The U.S. immigration court system has been backlogged with deportation (removal) cases for quite some time. Thus it is crucial for non-citizens in removal proceedings to double check where their case is in the pipeline, and when they might be called for a hearing before an immigration judge (IJ).
This article offers information on how to use the toll-free automated phone line set up by the Executive Office of Immigration Review (EOIR).
This phone line is different from general immigration customer service numbers. It's an automated line, meant for people with a case pending in an immigration court or at the Board of Immigration Appeals (B.I.A.).
The number is 1-800-898-7180.
Although it's theoretically reachable at any time of day and seven days a week, the line is sometimes unavailable due to system maintenance.
When you call, the line will first ask you pick your language preference between English (press 1) and Spanish (press 2). Next, it will ask you to enter your A-number. This is your unique nine-digit identification number, which you can find on most of your court documents including your Notice to Appear or NTA (the document that begins the removal process). If your A-number has only eight digits, start by entering a "0."
Once you enter your A-number, the system might respond that your number does not match one in the system or it has not yet been filed with the immigration court. If you receive this message, try entering your number one more time, to be sure you did so correctly. If you still receive this message, then you have not been given a first hearing date yet.
If you have not been given your first hearing date, you should call the line at least once a week to check on your case. While the U.S. government should mail you notification of this first hearing date, these notices can get lost in the mail or sent to the wrong address. If you miss your first hearing, you could be ordered removed in your absence ("in absentia"), so it is in your interest to check the line frequently.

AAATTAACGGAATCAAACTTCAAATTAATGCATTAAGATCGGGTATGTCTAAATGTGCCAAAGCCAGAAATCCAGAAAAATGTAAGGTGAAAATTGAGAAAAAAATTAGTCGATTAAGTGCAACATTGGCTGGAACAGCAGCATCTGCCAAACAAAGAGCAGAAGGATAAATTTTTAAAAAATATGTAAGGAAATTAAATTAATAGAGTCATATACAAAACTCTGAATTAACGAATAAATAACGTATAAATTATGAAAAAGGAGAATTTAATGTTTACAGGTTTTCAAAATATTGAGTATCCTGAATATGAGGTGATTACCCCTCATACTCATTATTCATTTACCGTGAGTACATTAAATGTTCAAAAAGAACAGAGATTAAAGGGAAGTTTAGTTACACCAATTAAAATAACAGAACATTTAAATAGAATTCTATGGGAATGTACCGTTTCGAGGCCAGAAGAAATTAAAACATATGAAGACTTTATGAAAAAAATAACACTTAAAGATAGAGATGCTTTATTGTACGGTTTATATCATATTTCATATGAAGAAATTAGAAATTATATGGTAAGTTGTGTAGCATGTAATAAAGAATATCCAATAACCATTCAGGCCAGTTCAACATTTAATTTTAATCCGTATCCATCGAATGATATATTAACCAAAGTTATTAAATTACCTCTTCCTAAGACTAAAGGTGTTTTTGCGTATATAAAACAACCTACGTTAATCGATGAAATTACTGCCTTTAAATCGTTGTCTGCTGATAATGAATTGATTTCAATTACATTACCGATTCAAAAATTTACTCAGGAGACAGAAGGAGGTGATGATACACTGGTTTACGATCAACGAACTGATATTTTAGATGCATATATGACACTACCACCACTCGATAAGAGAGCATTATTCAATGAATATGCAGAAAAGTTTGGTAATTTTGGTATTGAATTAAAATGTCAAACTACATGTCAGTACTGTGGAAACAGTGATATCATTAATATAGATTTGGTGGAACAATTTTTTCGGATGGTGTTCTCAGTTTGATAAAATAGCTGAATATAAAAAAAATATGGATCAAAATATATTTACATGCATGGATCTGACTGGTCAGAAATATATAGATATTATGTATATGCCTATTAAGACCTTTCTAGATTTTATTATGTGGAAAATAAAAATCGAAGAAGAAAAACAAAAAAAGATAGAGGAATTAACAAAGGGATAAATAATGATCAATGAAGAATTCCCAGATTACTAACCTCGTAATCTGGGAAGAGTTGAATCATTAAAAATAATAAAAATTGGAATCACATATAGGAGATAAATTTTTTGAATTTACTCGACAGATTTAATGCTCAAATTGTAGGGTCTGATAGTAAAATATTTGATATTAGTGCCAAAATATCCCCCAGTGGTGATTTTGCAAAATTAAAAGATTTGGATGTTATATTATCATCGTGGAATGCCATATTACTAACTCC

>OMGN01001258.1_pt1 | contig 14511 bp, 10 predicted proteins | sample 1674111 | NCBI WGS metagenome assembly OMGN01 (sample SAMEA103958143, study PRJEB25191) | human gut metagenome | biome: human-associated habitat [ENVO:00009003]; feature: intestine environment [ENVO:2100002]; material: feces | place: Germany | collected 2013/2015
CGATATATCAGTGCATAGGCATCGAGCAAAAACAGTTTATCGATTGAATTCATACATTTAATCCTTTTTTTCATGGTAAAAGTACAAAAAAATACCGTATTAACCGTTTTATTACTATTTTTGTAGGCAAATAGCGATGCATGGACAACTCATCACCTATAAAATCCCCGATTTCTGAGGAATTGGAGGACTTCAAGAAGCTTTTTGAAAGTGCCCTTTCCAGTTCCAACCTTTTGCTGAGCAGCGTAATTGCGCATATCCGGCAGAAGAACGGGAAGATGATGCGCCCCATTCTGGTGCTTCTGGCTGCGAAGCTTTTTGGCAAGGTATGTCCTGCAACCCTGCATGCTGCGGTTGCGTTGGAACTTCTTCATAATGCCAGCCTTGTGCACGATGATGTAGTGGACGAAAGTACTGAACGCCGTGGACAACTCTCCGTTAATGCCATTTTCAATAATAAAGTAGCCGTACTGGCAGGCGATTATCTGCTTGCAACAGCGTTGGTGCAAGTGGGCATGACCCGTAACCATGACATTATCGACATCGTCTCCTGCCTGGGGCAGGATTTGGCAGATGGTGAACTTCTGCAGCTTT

Once you have been given a court date, the system will spell out your name and ask to confirm by pressing 1. Listen to the name being spelled out to check that it is in fact your case. Once you have confirmed that you are accessing your information, you have several options.
If information is missing from the system or it is different from other notices you have received, you should directly contact the immigration court where your case is pending.
If you are in deportation proceedings or have been ordered deported and are not sure what to do, it is best to contact an experienced immigration attorney as soon as possible to discuss your potential options.
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